And so that’s why the highest-volume vaccine manufacturer in the world, Serum, we worked so that they’re working with AstraZeneca and Novavax. We’re working with other Indian manufacturers, including BioE, with some of the other constructs so that you get many factories getting up to speed. We need many billions of doses before the pandemic is over, and the quicker we get it, the sooner we can bring it to an end. Ideally, we’re getting over a billion doses out in 2021 and enough to end the epidemic in 2022.
Wood: And you have been quoted as saying you think that we’ll end the pandemic sooner in richer countries, right? That 2022 date is the global date?
Gates: Exactly. If the vaccines work as well as we expect, there’s approval of a number of them by early next year, and there’s no glitches in the manufacturing and these partnerships, [in] rich countries the numbers will really start to drop in 2021 and largely not be a problem. To get the rest of the world, which is where most people live and most of the suffering is, it’s very unlikely we could get that done before the end of 2022.
Wood: Vaccines are the big gun, if you will. But the tech industry, I think, had this kind of start-stop approach to the pandemic. Like, “This is a problem we should jump in with contact-tracing apps or various other types of initiatives.” But what do you think lies between here and a vaccine?
Gates: The phase three trials are underway or will start for these most promising constructs within the next few months. And so you have to get lots of people to sign up for those trials. Ironically, they have to be in locations where there’s lots of cases because that’s what shows the difference between the placebo recipients and the vaccine recipients — that there were lots of cases in the placebo arm and not in the vaccine arm of the trial. And these are the world’s best vaccine companies working together to make this happen. That’s the private sector. You know, no politician is pulling out test tubes and doing anything. Our foundation has a lot of those private sector people because we’ve worked in the high-volume, low-price vaccine area to save tens of millions of lives, because that’s where there’s a market failure. Buying vaccines for poor countries, there’s no market signal that would make that happen without philanthropy.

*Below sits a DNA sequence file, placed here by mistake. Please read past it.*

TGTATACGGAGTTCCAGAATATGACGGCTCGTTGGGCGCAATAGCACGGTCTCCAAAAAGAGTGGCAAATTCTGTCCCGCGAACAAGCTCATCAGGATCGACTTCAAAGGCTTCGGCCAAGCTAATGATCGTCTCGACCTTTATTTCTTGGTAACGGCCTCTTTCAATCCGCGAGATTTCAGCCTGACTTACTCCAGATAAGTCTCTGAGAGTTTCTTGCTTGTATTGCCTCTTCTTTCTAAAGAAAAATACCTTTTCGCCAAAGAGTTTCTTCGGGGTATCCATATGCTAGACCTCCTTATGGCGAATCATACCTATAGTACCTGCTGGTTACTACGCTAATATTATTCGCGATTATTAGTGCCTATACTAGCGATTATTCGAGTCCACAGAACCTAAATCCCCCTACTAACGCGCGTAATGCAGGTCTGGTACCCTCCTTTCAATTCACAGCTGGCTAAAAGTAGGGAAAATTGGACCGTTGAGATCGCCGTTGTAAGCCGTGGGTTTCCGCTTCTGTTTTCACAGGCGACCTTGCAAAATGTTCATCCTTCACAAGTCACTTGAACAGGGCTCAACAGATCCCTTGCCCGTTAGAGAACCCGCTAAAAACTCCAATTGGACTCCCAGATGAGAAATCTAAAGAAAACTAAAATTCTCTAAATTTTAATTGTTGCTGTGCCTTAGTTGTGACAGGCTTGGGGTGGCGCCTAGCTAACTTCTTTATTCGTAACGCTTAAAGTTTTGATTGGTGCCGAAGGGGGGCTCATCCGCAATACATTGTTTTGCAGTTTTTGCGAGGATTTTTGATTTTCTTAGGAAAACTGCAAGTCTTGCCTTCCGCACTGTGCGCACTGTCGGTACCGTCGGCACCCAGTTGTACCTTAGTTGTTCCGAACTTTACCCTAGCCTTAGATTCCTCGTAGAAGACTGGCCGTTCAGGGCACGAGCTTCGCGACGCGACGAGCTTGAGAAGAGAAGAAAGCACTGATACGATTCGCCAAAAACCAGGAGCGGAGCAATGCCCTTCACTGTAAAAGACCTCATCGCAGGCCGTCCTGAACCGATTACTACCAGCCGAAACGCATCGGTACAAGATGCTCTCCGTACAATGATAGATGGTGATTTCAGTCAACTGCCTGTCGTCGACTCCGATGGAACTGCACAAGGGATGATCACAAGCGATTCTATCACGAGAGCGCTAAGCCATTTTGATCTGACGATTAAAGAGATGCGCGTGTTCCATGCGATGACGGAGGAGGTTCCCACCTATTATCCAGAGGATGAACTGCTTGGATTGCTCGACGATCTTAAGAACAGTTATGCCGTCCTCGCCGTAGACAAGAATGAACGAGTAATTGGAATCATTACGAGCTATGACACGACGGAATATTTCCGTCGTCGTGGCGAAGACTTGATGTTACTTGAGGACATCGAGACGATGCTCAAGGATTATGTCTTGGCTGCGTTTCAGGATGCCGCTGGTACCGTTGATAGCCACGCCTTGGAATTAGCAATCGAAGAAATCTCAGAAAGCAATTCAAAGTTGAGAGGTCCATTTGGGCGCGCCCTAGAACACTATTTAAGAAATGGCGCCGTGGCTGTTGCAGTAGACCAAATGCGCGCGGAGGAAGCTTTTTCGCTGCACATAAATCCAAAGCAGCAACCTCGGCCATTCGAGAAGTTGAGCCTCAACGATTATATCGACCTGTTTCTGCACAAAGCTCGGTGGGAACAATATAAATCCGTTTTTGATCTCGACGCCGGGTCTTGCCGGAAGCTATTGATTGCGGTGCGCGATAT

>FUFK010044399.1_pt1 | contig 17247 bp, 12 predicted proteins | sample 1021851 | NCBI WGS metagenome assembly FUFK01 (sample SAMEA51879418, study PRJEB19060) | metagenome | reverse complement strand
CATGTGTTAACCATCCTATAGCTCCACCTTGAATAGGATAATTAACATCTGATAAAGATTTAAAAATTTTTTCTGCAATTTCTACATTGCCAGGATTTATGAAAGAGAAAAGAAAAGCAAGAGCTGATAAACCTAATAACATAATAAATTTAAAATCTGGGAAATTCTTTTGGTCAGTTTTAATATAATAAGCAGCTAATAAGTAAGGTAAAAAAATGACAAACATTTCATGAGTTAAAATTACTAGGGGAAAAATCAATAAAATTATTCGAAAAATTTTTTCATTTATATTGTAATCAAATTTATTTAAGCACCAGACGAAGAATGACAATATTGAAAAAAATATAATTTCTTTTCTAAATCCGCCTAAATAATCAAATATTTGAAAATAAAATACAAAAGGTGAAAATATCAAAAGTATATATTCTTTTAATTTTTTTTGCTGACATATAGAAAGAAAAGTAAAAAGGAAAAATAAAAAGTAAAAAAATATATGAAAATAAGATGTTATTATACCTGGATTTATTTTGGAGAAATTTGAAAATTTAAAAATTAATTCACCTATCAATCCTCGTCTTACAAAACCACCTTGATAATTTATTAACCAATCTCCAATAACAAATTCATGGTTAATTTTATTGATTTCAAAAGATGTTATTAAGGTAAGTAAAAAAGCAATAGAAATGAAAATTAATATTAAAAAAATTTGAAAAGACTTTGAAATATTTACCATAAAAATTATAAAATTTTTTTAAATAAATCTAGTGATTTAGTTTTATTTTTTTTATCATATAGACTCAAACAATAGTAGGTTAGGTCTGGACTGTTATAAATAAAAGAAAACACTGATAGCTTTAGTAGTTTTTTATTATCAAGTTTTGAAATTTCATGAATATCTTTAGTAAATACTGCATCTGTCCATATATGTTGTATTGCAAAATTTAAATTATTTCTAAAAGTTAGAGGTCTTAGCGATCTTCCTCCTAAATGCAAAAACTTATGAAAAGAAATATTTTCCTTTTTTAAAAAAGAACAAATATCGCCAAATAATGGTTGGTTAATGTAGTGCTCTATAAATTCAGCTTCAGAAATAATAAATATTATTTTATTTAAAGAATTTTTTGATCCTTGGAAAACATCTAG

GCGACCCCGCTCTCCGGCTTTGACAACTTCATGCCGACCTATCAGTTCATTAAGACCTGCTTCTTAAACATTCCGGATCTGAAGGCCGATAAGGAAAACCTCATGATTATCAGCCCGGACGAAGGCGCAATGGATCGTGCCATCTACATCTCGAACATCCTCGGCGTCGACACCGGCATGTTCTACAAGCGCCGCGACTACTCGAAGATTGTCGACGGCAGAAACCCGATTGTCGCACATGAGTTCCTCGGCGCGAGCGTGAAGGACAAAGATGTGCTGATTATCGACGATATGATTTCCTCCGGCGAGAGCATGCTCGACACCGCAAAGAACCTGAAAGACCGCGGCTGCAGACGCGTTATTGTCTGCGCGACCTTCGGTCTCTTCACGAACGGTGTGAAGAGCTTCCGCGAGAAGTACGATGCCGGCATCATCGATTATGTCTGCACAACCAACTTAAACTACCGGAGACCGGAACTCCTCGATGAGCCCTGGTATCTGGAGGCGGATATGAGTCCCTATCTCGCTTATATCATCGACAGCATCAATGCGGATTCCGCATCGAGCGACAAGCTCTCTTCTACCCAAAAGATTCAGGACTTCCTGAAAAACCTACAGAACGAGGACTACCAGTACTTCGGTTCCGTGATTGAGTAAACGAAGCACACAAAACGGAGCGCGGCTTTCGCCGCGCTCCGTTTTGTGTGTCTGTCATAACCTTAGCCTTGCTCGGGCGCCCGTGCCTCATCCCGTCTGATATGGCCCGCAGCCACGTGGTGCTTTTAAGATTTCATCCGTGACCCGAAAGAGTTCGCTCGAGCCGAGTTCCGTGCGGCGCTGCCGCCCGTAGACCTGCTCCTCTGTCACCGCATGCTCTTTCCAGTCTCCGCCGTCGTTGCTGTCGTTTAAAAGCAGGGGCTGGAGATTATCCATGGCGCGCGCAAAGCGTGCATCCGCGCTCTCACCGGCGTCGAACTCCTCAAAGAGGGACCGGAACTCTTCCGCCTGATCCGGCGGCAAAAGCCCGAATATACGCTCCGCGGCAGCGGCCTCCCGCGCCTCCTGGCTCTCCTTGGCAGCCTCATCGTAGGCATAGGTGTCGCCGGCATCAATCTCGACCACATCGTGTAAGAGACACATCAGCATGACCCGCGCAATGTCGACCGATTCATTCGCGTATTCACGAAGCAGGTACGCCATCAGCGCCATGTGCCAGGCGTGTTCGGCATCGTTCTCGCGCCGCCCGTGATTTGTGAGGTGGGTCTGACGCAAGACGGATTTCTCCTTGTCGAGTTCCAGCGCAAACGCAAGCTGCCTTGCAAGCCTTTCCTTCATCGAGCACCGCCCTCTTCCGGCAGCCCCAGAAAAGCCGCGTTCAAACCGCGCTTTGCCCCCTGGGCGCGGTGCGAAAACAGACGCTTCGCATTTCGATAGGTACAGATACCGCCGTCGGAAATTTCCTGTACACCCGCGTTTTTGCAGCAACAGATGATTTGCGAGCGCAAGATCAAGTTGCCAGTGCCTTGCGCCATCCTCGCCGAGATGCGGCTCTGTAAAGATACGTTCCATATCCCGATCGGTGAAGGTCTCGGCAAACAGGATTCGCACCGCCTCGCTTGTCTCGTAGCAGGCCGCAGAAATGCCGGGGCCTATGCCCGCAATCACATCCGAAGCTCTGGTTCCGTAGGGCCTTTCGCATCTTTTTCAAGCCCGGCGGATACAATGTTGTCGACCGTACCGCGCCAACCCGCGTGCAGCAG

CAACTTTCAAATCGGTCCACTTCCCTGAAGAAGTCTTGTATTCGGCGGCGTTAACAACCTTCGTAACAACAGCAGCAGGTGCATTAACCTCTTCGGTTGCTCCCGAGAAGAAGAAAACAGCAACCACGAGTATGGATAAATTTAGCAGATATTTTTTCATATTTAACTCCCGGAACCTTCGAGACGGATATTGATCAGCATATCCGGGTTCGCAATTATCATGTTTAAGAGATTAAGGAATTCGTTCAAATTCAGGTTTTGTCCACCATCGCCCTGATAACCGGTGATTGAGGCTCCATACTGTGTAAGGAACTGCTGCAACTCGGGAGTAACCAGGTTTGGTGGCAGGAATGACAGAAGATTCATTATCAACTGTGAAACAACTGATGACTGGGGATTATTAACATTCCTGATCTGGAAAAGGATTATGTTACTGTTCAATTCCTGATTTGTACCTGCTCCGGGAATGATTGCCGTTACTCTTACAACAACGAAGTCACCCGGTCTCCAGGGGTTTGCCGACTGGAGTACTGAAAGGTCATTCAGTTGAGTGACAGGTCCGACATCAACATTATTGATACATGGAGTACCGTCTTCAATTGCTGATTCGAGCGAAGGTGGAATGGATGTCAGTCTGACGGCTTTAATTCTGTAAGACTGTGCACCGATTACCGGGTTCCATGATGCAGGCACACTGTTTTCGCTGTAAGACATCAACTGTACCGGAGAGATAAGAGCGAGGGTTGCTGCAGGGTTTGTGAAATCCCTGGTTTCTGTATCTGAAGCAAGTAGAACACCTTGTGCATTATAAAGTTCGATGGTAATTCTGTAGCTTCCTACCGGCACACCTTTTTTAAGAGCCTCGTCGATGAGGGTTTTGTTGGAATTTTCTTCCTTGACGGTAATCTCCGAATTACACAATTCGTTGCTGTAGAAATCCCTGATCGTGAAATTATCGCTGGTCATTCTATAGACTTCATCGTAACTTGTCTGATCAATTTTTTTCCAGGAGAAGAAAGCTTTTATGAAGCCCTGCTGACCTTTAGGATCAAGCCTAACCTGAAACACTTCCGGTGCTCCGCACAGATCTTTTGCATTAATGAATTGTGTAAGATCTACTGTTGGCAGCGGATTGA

Wood: So it sounded like you’re saying, in some ways, you’re matchmaking some of these companies, right? Or forging these partnerships, because you have these existing relationships?
Gates: That’s right. We work a lot with these high-volume manufacturers. And we work a lot with the Western manufacturers that do most of the innovation. And so I have regular calls with groups of pharma CEOs, with individuals, CEOs, seeing, OK, how quickly can we get the transfer done? And how does the regulator look at that? And it’s not only making the bulk, we also have to do the fill finish. And then we have to prepare the delivery systems in the countries themselves. So it’s quite complex, and yet the cost to do this, which will be billions, is what will stop the loss of literally trillions that are taking place all over the world right now.
Wood: Right. And so when you say, “without philanthropy,” you mean without the money of philanthropy to make sure that vaccines are manufactured and distributed in poor countries where people can afford to buy it?
Gates: Yeah. And the expertise about the low-cost thing, you know, kind of that private sector mentality, but taking on a non-market-driven goal, which is to stop the pandemic. Sadly, we didn’t want to be ready for this, but we bring the right type of understanding to drive those partnerships.
Wood: Back to what lies between here and a vaccine. More specifically, I meant, are you investing in or interested in therapeutics?
Gates: The only therapeutic that’s been shown to have significant effect is dexamethasone, which was a U.K. therapeutic trial that we were one of the funders of. The next set of therapeutics are likely to be the monoclonal antibodies, where we’ve reserved, again here, a lot of factory capacity. So in case they work well, we can get it out to the developing countries. And I’m pretty hopeful about that. There are a few antiviral drugs, which is a different class, that are still being worked on. But so far, the therapeutic space hasn’t generated as many leads as we’d hoped. There have been dead ends, like hydroxychloroquine. And you know, of course, plasma is a very confused picture. But there’s no chance it will be nearly as good as the monoclonal antibodies.
Wood: So ultimately, we’re still hoping for a vaccine.
“The vaccine is magic”
Gates: Yeah, the vaccine is magic because it stops infection. And so instead of going to the hospital to get treatment, you simply don’t get infected. That’s what’s going to allow us to take off all these special measures. That’s where you’ll be able to go back to public gatherings and not worry about the person sitting next to you.